Germany installed 100,000 home batteries in “year of Corona”
Australia might have had a surprisingly good year of home battery installations in the year of the Coronavirus, but Germany smashed it out of the park, with the addition of more than 100,000 residential battery systems in 2020 taking the European country’s cumulative total to 300,000.
The impressive numbers come from the latest report put together by 3 Energie Consulting for Bunderserband Energiespeicher (BVES), the Germany Energy Storage Systems Association, which puts Germany’s total capacity for home battery storage at a massive 2.3GWh at the end of the “Corona year.”
The report notes that just under 70 per cent of all new solar installations in Germany now include battery storage, which is a big number on its own, but looks huge next to the 9% of new home solar systems in Australia that included a battery in 2020.
On top of this, the average size of battery systems that households are installing is also going up, increasing from 8kWh in 2019 to 8.5kWh in 2020.
The report says the key drivers for the market’s growth have been the trends towards system integration, flexible sector coupling and electromobility, with clever charging solutions including storage and self-supply software platforms.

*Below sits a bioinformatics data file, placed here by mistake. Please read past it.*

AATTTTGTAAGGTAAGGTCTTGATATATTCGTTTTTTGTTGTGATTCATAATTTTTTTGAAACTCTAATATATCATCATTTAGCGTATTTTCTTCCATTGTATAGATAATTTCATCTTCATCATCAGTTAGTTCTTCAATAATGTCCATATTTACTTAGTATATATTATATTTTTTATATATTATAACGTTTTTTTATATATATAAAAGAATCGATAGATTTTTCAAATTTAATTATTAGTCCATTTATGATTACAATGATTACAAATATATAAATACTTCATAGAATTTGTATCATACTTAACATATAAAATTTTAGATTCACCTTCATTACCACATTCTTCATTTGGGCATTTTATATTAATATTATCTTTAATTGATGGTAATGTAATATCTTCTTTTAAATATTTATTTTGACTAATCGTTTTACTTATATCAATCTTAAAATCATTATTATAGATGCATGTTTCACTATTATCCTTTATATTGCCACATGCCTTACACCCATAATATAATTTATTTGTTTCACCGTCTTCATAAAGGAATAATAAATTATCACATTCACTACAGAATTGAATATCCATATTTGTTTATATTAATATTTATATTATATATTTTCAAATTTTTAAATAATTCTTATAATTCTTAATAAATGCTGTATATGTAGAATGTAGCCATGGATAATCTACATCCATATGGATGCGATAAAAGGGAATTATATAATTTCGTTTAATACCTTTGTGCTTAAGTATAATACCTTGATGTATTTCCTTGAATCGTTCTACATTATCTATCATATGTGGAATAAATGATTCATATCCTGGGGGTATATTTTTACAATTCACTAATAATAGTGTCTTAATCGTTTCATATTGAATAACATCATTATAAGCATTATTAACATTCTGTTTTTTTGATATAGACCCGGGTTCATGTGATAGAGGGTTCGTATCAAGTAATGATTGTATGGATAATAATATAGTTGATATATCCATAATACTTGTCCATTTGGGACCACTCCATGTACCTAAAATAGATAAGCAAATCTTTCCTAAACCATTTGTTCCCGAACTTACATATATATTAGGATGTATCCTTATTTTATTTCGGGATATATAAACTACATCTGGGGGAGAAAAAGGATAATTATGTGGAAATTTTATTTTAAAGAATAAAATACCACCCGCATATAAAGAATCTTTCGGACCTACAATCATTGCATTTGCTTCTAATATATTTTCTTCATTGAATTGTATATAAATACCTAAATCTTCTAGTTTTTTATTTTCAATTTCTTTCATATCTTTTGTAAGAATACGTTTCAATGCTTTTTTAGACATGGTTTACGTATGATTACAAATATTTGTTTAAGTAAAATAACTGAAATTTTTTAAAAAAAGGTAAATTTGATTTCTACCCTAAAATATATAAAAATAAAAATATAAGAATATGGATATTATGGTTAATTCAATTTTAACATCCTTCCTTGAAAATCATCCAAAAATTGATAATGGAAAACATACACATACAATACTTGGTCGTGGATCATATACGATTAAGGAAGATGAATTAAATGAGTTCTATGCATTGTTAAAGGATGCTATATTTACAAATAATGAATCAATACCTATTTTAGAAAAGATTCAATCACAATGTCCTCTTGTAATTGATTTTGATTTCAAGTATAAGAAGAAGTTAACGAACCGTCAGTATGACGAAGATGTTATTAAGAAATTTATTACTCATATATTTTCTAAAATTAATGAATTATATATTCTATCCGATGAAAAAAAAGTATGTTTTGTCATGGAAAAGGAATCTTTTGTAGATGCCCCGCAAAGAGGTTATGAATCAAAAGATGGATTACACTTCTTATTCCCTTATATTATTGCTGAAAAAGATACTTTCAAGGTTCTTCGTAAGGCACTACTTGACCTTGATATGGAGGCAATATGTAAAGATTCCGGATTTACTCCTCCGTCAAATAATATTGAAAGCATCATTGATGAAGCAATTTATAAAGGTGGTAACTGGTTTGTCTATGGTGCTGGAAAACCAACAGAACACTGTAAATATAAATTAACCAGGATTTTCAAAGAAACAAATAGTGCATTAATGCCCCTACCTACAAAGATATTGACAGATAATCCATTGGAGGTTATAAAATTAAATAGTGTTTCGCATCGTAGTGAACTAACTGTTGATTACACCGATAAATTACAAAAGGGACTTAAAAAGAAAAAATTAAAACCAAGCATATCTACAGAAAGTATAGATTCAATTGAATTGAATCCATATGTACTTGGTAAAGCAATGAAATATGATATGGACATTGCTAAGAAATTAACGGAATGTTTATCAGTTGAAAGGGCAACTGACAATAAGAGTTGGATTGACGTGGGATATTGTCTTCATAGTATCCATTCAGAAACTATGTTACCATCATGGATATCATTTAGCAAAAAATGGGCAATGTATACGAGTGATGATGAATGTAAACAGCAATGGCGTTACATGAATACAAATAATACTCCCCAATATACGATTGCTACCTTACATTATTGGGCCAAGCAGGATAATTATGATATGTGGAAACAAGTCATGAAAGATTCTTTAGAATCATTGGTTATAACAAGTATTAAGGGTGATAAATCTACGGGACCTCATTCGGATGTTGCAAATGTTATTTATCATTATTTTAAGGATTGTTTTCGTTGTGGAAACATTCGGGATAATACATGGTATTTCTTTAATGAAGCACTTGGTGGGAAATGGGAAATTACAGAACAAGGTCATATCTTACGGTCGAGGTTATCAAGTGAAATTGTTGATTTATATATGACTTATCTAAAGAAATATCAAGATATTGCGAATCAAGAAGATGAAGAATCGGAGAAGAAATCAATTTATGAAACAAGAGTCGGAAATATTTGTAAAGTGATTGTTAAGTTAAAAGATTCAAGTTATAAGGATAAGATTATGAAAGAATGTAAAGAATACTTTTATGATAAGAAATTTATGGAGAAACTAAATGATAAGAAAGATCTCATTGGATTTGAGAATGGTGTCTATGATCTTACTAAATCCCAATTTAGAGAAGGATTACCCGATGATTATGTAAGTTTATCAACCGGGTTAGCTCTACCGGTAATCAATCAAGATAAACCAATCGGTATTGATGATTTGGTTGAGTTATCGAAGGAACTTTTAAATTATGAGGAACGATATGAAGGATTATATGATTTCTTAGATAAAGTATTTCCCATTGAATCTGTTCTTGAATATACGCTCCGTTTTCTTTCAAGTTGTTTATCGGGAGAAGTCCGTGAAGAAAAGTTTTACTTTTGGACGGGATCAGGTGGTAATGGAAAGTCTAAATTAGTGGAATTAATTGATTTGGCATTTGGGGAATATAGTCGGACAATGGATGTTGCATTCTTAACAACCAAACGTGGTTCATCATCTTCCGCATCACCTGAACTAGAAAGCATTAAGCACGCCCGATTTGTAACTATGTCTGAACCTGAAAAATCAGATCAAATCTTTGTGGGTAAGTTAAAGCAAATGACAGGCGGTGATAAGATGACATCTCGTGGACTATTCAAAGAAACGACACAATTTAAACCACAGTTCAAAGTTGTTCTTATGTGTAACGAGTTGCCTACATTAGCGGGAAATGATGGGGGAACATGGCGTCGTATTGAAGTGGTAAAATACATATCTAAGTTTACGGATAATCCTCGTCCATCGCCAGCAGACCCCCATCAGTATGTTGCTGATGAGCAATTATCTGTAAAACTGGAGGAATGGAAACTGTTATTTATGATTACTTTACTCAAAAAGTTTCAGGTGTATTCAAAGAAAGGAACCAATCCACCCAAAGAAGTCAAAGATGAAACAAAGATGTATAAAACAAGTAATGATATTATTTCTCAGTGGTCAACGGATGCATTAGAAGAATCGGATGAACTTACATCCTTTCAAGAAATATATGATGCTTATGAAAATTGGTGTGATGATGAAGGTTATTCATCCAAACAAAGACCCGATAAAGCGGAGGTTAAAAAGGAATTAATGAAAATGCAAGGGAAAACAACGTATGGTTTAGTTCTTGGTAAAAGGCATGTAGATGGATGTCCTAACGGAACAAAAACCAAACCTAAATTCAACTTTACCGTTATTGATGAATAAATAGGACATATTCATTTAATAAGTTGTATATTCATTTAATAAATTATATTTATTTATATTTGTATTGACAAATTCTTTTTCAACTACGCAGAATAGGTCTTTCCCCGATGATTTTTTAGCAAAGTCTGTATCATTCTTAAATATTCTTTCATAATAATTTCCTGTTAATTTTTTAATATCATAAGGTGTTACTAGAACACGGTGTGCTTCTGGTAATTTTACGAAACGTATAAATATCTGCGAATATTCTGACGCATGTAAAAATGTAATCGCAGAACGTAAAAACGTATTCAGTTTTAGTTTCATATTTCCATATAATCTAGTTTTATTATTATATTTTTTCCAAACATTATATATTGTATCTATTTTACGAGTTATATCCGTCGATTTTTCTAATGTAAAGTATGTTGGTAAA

The threat of reaching the 52 GW solar subsidy limit – and then the elimination of this threat – was also pin-pointed as having given the German PV and home storage market additional impetus.
“An addition of more than 100,000 house storage systems in one year alone is a great result,” said Urban Windelen, the executive director of BVES.
“And at the same time a clear signal that citizens in households, trade and industry increasingly want to rely on storage technologies in order to make their energy supply safe, green and cost-efficient.
“The energy transition is missing something without energy storage. That is becoming increasingly evident. Technically, the industry can do pretty much anything. Different technologies for all sectors and all applications are finished and ready to use,” he added.
“Now the regulatory brakes must finally be released. Especially if we want to secure and support domestic technical excellence and high added value in the industry in Germany and Europe,” Windelen said.